Grégoire Debailly • Productor, Geko Films
"Lo que importa es captar la vida"
por Fabien Lemercier
- Entrevistamos al productor francés Grégoire Debailly, de Geko Films, con motivo de su selección en los Producers on the Move de la European Film Promotion
Este artículo está disponible en inglés.
Having graduated from La Fémis in 2005, French producer Grégoire Debailly (Geko Films) has put his name to all of Samuel Collardey’s films: The Learner [+lee también:
ficha del filme] (crowned Best Film during Critics’ Week in Venice 2008), Little Lion [+lee también:
ficha del filme], Land Legs [+lee también:
ficha del filme] (Best Actor in the Horizons section of the Venice Film Festival) and A Polar Year [+lee también:
ficha del filme] (in competition at Sundance last year). Also standing out among his filmography are Of Women and Horses [+lee también:
ficha del filme] by Patricia Mazuy (unveiled on Locarno’s Piazza Grande in 2011), Gente de bien [+lee también:
ficha del filme] by Franco Lolli (Cannes’ Critics’ Week 2014) and Shéhérazade [+lee también:
ficha del filme] by Jean-Bernard Marlin (Cannes’ Critics’ Week last year and winner of the 2019 César for Best First Film). He has been selected as one of 2019’s Producers on the Move by the European Film Promotion.
Cineuropa: What have been the most important milestones in your journey as a producer?
Grégoire Debailly: For my first full-length film, The Learner, we began filming without having full funding in place and that was a real formative experience. It encouraged a real spirit of emulation between me and the director, Samuel Collardey, and we worked in much the same way for all of his subsequent films. Otherwise, ever since my earlier ventures, in terms of my editorial approach, I work along the lines of a documentary. What’s important is capturing life, often with non-professional actors, in natural settings and with strong parallels between the lives of the characters and those of the people they’re playing, which is the case for Land Legs, Gente de bien and Shéhérazade, for example. I think that the strict division between documentary and fiction is somewhat obsolete. What interests me more than anything is whether the film is fair.
What’s your opinion on the state of funding for the type of auteur cinema you promote?
I work it out as I go. Yes, things change, and we adapt, but it’s a question of circumstance. Shooting a film before securing full finance isn’t necessarily linked to impatience and pride, it’s more about the constraints of real life. A Polar Year was about a man who was going to spend his first year as a teacher in a small village in Greenland, so we had to be there at the start of the school year! For Land Legs, it was to do with the storm we needed in the film [ndlt. The original French title of the film, Tempête, translates as “Storm”]. It also provides us with material - as we have images rather early on in the process – which we can then show to potential future partners to win them over. But I’m not holding this approach up as a model, as the French system is generally designed to avoid this way of working.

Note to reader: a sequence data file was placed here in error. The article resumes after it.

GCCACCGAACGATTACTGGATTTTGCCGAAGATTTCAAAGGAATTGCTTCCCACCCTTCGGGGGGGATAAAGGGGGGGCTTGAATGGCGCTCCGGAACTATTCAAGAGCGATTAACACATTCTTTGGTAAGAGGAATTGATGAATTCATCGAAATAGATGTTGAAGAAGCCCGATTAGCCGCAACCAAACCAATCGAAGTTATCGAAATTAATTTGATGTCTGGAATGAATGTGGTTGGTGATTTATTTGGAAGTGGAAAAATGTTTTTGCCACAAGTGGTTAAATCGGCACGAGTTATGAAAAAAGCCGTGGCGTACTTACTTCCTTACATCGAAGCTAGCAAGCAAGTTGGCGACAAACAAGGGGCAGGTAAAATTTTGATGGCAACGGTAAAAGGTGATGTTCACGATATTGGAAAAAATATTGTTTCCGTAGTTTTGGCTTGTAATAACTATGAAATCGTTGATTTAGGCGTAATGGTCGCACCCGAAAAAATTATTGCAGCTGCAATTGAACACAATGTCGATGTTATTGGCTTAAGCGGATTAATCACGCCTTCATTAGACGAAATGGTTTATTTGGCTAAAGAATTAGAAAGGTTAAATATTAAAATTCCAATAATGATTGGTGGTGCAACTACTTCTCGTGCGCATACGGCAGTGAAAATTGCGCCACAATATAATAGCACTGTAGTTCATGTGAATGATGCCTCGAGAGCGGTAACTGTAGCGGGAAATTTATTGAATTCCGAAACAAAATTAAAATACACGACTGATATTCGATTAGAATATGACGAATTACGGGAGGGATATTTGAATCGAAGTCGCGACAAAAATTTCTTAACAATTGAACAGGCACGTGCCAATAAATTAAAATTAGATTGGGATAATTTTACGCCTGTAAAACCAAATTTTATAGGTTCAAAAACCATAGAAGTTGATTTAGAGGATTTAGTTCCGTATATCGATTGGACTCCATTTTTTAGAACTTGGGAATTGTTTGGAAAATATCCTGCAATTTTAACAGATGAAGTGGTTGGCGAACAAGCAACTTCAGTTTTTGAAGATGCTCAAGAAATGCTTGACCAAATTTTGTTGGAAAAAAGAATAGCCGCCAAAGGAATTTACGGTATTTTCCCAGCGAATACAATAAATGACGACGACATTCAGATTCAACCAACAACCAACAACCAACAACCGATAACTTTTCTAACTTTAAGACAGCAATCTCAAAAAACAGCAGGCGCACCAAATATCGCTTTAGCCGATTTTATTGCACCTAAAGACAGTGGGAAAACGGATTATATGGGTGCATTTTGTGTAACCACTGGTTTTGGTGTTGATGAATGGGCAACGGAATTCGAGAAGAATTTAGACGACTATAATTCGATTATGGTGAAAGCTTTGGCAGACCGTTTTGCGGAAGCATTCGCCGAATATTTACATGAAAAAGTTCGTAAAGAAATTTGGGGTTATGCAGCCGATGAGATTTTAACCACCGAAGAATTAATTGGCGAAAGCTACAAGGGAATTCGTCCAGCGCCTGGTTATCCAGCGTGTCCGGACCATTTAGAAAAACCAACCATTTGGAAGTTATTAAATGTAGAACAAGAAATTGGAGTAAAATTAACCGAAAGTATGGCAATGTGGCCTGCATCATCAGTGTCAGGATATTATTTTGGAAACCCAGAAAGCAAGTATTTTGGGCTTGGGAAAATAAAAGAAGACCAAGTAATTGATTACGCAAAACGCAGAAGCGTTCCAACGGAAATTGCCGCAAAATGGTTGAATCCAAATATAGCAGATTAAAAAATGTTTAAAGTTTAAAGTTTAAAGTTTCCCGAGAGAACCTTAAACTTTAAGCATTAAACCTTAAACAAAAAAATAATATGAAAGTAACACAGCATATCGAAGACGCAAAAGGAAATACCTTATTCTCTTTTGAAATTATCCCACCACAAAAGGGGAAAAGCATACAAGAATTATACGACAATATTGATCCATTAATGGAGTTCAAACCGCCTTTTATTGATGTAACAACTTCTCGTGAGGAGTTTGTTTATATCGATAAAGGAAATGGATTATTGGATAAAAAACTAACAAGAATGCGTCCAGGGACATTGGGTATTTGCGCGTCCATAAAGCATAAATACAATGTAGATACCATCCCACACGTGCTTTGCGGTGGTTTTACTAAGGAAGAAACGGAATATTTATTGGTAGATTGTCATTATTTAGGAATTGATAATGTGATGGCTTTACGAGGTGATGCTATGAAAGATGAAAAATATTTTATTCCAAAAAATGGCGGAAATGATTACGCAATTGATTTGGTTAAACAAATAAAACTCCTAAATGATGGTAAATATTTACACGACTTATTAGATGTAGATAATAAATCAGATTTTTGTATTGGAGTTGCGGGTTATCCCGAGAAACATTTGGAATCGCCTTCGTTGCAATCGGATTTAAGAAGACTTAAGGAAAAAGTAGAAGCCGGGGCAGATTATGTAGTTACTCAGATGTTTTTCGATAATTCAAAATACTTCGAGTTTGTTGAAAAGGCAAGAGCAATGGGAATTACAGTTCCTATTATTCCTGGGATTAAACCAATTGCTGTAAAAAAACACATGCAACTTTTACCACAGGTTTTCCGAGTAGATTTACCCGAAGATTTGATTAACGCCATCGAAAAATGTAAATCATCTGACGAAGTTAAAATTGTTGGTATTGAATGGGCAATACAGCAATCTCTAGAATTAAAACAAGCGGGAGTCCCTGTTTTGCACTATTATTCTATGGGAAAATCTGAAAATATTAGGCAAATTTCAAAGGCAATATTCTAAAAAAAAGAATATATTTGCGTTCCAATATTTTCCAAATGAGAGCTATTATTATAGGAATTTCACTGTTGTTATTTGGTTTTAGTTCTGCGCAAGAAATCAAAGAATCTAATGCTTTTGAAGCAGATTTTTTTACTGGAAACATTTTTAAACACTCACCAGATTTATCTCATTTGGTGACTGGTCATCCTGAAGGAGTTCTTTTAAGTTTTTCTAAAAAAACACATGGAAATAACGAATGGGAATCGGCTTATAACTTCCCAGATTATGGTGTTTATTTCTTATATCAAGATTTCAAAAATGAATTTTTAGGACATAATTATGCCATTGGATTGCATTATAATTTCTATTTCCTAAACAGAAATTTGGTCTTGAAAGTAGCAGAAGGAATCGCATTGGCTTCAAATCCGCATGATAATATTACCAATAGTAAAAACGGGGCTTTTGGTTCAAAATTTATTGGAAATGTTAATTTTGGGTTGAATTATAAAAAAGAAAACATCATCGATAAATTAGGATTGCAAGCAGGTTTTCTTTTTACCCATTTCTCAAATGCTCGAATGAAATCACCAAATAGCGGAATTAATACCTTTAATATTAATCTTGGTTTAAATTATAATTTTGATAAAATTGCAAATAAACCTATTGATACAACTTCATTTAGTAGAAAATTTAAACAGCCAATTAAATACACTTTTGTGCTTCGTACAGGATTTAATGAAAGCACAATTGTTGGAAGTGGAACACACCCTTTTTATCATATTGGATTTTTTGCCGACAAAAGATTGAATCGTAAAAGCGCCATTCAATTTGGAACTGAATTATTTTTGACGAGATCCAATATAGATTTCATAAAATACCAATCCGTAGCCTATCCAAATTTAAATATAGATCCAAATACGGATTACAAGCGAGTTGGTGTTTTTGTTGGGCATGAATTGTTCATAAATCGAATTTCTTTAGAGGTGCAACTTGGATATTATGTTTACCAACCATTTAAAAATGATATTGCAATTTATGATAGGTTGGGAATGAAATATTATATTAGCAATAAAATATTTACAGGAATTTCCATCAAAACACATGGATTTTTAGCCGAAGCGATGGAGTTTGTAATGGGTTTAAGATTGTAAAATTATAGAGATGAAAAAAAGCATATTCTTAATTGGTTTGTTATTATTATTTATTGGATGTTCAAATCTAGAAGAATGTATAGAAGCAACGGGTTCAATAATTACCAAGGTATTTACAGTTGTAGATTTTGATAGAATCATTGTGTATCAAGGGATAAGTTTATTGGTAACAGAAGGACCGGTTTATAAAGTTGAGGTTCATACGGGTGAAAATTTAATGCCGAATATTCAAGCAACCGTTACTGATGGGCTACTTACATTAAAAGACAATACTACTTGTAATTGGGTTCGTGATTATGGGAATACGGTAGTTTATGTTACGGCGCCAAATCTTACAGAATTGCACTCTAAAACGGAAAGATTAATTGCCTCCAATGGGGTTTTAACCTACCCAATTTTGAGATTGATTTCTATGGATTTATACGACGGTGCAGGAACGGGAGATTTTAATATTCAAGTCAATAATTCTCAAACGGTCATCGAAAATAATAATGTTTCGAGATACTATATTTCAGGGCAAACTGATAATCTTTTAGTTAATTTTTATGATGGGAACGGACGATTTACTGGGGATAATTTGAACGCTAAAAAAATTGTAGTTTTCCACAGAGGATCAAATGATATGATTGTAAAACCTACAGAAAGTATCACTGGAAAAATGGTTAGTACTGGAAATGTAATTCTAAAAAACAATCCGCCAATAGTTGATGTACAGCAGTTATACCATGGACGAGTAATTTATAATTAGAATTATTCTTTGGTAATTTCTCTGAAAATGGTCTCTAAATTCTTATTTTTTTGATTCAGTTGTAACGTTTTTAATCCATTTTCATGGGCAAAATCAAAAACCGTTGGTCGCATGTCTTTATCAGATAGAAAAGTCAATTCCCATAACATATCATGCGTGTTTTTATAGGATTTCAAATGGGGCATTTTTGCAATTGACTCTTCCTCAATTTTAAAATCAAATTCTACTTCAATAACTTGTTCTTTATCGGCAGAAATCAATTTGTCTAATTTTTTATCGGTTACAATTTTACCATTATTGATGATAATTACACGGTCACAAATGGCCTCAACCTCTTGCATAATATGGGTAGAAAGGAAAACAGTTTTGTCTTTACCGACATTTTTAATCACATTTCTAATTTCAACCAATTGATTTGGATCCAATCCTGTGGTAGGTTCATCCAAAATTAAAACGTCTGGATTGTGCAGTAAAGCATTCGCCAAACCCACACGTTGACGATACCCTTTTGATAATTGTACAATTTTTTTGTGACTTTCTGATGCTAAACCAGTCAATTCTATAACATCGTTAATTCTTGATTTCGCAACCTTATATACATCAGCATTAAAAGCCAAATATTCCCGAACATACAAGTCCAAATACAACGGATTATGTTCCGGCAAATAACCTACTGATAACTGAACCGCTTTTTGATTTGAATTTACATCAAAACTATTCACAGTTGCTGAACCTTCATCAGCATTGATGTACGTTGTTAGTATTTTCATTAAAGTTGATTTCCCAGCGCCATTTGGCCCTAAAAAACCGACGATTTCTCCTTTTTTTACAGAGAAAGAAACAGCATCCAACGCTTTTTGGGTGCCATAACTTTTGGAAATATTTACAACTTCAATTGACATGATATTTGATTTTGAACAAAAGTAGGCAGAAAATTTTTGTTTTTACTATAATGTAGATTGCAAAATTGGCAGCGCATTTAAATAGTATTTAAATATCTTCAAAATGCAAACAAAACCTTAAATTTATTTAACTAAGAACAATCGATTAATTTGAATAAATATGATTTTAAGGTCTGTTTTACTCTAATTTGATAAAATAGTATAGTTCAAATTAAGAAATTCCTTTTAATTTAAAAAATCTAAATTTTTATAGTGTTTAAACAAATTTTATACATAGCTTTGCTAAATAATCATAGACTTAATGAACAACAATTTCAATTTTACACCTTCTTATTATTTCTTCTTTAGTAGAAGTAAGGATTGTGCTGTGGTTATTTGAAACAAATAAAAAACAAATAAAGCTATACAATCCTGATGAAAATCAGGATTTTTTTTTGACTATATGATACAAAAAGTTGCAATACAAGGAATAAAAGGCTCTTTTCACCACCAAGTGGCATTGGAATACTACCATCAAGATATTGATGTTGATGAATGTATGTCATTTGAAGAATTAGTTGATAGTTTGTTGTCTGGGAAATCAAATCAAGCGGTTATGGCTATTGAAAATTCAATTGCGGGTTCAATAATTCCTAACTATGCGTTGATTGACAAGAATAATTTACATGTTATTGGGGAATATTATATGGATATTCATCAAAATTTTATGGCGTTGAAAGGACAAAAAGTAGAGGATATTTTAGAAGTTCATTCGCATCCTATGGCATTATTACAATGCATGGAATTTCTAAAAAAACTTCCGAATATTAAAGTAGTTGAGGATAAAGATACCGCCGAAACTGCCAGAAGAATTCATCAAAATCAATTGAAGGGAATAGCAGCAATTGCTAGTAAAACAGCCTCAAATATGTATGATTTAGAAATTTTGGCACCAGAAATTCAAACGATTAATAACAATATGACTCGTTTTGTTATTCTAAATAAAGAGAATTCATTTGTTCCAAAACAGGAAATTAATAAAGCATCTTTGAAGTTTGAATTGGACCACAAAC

What projects are you working on?
Samuel Collardey and I are currently exploring a whole new world, as we’re putting together a documentary series: Moochie. It’s a true-crime thriller along the lines of Making a Murderer; at this stage, it’s a 6 x 52 min. series, but that might change. It’s the story of an oil empire heiress who’s found dead with multiple stab wounds and tied up in the bath of her beautiful Florida villa. Initially, the authorities suspect her family, but then the inquiry comes to an end when a young black man who has committed a few burglaries is accused. Samuel and I believe he’s not guilty and we felt for him. He’s been in prison for five years and the prosecutor is pushing for the death penalty. As the subject is American, it’s a project which we can seek international funding for, because it could equally be of interest to the Japanese, the Germans, the French... Of course, we’re going to look for money in the US, but we’re also looking elsewhere.
I’ve also got Lucía en el limbo by Valentina Maurel in the short films competition of Cannes’ Critics’ Week this year; she’s a Costa Rican filmmaker who studied in Belgium and who won first prize in the Cinéfondation section of Cannes with Paul is Here. Lucía en el limbo is a short film which we made in anticipation of a full-length film currently being written. In addition, Jour2Fête will distribute La Dernière vie de Simon by Léo Karmann which – I’m going to say it for the benefit of my producer colleagues – Diaphana dropped mid-route despite the promises it had made. And finally, I’m going to produce A l’abordage, the next fiction feature film by Guillaume Brac (Tonnerre [+lee también:
entrevista: Guillaume Brac
ficha del filme]), which is a love story featuring students from the Conservatoire d’Art Dramatique.
What are you expecting from your sojourn in Cannes as a Producer on the Move?
As French-on-French funding can sometimes be haphazard, it’s always good to have European allies.
(Traducción del francés)
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